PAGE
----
“Is Walter Lippmann’s Phantom Public be more visible on the web?” – that was Latour’s title and opening question.
– – – rough summary on the basis of my notes, no guarantees! – – –
The starting point was a quote from page 129 of this book: “can simple criteria be formulated which will show the bystander where to align himself in complex affairs?”. It is premised on Lippmann’s basic definition of ‘the public’ as ‘bystanders’, those disinterested citizens normally outside the world of public affairs who can be mobilized around an issue or an actor when every other mean of decision-making breaks down.
As Latour pointed out, this minimalist and pragmatic understanding of the public is in stark contrast to more demanding and substantialist understandings like the ‘unattainable ideals’ of his time that Lippmann criticized, and like the ones that reign in much communications research, drawn from the work of Jurgen Habermas, Nancy Fraser, Seyla Benhabib, and others vetted to a tradition of critical theorizing.
Latour turned from Lippmann’s idea of an occasional public that could materialize to deal with issues when everything else has failed to the question of how this public (or such publics) can be mobilized. Mentioning the work of some of his collaborators, like Noortje Marres, Richard Rogers, and Tommaso Venturini, he pointed out the importance of the issues that publics form around, the tools and networks such assemblages rely on, and the controversies that they constitute.
He argued that from a democratic point of view, one should explore the opportunities for building new tools of assemblage that would facilitate publics–not in the substantial sense of rich, reason-based, deliberation, but in the minimalist sense of interventions by bystanders aligning themselves to resolve situations that has ground to a halt. He argued that such publics need quick knowledge, and easy tools, to make their mark on the world of affairs. He underlined the potentials of new technologies in this area.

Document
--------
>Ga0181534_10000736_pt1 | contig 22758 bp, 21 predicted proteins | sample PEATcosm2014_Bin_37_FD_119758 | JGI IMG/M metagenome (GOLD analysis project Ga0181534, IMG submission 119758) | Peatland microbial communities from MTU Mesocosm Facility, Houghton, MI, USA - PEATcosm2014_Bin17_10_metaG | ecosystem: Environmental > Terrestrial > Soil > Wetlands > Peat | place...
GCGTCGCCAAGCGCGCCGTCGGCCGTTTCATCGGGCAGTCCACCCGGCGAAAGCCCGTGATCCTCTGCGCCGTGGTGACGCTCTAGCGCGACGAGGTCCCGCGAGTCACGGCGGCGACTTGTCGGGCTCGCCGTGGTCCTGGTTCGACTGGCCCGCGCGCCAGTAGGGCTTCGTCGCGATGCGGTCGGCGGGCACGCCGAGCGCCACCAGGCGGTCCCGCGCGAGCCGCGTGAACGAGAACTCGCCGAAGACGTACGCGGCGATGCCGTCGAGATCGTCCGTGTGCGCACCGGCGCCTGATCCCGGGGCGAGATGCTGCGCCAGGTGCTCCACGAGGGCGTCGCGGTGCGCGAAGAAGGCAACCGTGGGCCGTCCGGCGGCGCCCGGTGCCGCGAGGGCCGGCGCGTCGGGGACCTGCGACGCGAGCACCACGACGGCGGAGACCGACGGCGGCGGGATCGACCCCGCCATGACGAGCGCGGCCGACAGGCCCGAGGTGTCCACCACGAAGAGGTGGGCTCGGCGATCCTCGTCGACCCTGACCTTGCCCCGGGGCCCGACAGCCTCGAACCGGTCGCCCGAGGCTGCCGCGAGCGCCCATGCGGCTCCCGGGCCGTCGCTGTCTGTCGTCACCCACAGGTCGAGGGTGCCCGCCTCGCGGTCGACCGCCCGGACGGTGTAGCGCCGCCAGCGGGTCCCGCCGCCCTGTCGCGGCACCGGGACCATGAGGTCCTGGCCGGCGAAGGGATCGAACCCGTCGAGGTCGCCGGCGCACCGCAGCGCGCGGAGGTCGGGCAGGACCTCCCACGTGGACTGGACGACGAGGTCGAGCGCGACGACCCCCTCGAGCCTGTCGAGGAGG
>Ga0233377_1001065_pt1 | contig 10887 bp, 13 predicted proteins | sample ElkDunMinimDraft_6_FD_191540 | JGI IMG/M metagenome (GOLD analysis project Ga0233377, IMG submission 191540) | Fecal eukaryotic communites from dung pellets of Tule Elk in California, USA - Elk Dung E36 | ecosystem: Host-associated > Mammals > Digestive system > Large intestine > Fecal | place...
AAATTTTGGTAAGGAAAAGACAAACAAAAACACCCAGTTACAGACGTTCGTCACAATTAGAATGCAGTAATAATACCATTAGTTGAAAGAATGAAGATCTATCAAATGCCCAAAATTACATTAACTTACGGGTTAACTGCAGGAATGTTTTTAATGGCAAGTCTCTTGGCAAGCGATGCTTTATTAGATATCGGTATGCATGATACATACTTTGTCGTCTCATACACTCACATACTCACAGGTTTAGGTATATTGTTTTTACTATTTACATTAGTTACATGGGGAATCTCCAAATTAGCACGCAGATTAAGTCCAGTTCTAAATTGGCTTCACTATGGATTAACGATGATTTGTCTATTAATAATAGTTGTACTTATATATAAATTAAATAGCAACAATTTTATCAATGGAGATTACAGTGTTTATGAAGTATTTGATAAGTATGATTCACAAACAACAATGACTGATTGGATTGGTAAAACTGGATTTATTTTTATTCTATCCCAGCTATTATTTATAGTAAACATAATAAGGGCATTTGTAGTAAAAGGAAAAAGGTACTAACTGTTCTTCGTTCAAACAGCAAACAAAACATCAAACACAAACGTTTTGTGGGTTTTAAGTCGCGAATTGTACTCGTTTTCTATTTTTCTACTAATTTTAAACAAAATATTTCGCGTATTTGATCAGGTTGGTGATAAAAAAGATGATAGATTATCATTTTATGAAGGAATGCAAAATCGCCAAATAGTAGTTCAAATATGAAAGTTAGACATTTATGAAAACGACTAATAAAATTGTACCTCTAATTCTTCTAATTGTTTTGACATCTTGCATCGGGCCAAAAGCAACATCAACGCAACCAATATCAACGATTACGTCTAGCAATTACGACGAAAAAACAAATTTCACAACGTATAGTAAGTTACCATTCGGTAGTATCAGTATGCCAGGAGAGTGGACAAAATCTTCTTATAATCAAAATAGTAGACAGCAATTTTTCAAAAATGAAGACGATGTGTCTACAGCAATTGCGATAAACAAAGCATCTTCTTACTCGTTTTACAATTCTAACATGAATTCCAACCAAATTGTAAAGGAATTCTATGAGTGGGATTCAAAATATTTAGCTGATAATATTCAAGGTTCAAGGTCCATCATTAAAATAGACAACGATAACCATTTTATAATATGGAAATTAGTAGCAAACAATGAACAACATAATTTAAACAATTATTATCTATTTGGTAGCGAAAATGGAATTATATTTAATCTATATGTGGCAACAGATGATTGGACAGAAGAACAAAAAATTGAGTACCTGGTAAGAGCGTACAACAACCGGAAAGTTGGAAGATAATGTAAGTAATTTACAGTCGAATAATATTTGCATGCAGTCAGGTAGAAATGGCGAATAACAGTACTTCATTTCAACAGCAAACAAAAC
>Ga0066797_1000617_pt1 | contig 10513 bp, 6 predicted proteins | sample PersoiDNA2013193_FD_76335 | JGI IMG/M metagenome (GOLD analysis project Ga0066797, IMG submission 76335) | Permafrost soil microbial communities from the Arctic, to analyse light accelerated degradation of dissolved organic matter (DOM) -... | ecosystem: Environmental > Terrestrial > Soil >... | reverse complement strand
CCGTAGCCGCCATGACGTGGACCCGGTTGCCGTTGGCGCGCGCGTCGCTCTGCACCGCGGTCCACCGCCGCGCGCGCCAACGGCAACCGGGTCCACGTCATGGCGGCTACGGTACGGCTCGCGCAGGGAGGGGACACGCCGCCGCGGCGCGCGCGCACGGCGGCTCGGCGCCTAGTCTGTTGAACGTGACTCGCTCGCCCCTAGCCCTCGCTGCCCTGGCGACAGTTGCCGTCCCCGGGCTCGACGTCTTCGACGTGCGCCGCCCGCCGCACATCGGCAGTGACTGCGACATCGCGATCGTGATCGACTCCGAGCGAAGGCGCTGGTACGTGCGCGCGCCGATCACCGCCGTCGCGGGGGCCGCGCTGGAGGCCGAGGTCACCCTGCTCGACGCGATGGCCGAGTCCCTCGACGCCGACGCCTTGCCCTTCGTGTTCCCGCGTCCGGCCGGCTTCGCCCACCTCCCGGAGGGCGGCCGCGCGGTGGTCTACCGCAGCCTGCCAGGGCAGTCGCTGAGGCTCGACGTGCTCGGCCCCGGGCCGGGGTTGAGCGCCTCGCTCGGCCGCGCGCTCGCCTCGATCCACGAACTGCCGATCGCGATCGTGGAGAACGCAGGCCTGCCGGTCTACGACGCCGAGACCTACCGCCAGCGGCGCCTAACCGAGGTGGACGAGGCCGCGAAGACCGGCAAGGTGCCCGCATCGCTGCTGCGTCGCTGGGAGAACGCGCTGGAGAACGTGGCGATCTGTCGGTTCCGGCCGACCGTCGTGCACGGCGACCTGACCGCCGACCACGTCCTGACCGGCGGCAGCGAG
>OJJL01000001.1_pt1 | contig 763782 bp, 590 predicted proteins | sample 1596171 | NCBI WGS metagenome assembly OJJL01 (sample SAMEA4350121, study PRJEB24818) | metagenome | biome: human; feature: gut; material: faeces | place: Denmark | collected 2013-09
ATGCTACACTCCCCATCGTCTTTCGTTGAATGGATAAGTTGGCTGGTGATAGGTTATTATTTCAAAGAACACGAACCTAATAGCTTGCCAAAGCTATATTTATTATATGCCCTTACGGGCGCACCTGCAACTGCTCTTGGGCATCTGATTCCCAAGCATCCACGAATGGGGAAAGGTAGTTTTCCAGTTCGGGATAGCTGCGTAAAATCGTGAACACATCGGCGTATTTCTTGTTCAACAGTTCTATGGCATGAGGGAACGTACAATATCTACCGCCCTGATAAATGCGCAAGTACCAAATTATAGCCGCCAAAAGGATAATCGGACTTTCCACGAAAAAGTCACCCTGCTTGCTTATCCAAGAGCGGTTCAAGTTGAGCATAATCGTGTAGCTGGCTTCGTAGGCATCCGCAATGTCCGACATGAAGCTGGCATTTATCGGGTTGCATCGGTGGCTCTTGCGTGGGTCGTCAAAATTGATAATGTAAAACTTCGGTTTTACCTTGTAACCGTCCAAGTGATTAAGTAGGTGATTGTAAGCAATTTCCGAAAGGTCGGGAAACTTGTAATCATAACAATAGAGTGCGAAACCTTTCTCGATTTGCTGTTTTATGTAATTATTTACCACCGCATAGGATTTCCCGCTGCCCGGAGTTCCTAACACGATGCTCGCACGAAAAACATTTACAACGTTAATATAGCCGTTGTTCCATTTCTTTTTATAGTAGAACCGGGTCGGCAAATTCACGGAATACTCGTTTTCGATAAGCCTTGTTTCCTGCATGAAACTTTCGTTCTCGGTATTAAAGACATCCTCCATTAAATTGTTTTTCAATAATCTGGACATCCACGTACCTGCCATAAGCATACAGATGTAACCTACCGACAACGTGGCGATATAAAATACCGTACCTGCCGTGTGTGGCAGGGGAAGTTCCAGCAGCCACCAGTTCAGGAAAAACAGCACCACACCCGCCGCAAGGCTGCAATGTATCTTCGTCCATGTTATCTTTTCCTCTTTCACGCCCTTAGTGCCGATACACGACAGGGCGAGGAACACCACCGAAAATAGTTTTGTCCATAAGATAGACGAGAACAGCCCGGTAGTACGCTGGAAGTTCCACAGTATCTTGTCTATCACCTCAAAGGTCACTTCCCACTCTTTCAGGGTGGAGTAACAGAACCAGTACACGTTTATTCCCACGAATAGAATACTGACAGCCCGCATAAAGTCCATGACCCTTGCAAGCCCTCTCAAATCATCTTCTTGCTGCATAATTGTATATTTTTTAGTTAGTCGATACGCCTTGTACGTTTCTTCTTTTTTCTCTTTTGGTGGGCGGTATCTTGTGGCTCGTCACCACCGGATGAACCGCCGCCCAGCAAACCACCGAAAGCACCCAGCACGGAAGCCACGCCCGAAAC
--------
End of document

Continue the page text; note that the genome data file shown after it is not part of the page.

At the end, Latour offered his own, expanded and elaborated, contemporary version of the Lippmann sentence that he started with: “can we reuse digital technologies to help bystanders navigate through controversial datascapes and align themselves when a public is needed in the last instance without meddling?” And offered a qualified ‘yes’ as an answer.
– – -sources – – –
– – – discussion – – –
several points came up during the lively discussion of Latour’s presentation. Since this is, to repeat, a rough summary, I am not going to attribute my confused notes to individual participants, or to myself, for that matter.
One point made by several people was that Lippmann’s central concern was information and alignment of an otherwise passive public, and that many new information and communication technologies have made the distinction between passive bystanders and active participants seems less clear, and perhaps less stark–we all leave data shadows that are fed back into algorithms that help define what appear in search results et al, and the barriers for producing and sharing content, either publicly (on websites) or privately (via email etc) are arguably lower than ever. So is Lippmann’s vocabulary really what we should reach for now, at this moment, where we might all be if not exactly activists, at least a little active?
Other people took issue with the reactive view of the public that Lippmann offers as a practical ideal (the public as reacting “in the last instance”), and suggests that pro-active activists in many cases have successfully mobilized the public against the state through social movements like the civil rights movement, the anti-war movement, feminism, and gay rights–and that this should be not only analytically recognized, but also considered a good thing. We may not wait, as Lippmann suggested, till things have broken down, before we consider what role the public can play in politics. And many of the people who will try to mobilize the public, phantom or nor, certainly won’t wait, and won’t agree on when things have broken down.
Finally, a lot of people balked at the basic idea of a project that Latour is pursuing with Tommaso Venturini, Noortje Marres, and others, that puts issues at the center of attempts to understand public controversies today–some said that the social and technological workings of new communication technologies makes the network, and specifically the network of trust, the organizing principle of debate–rather than the issues that dominated the bandwith-poor mass media-dominated public.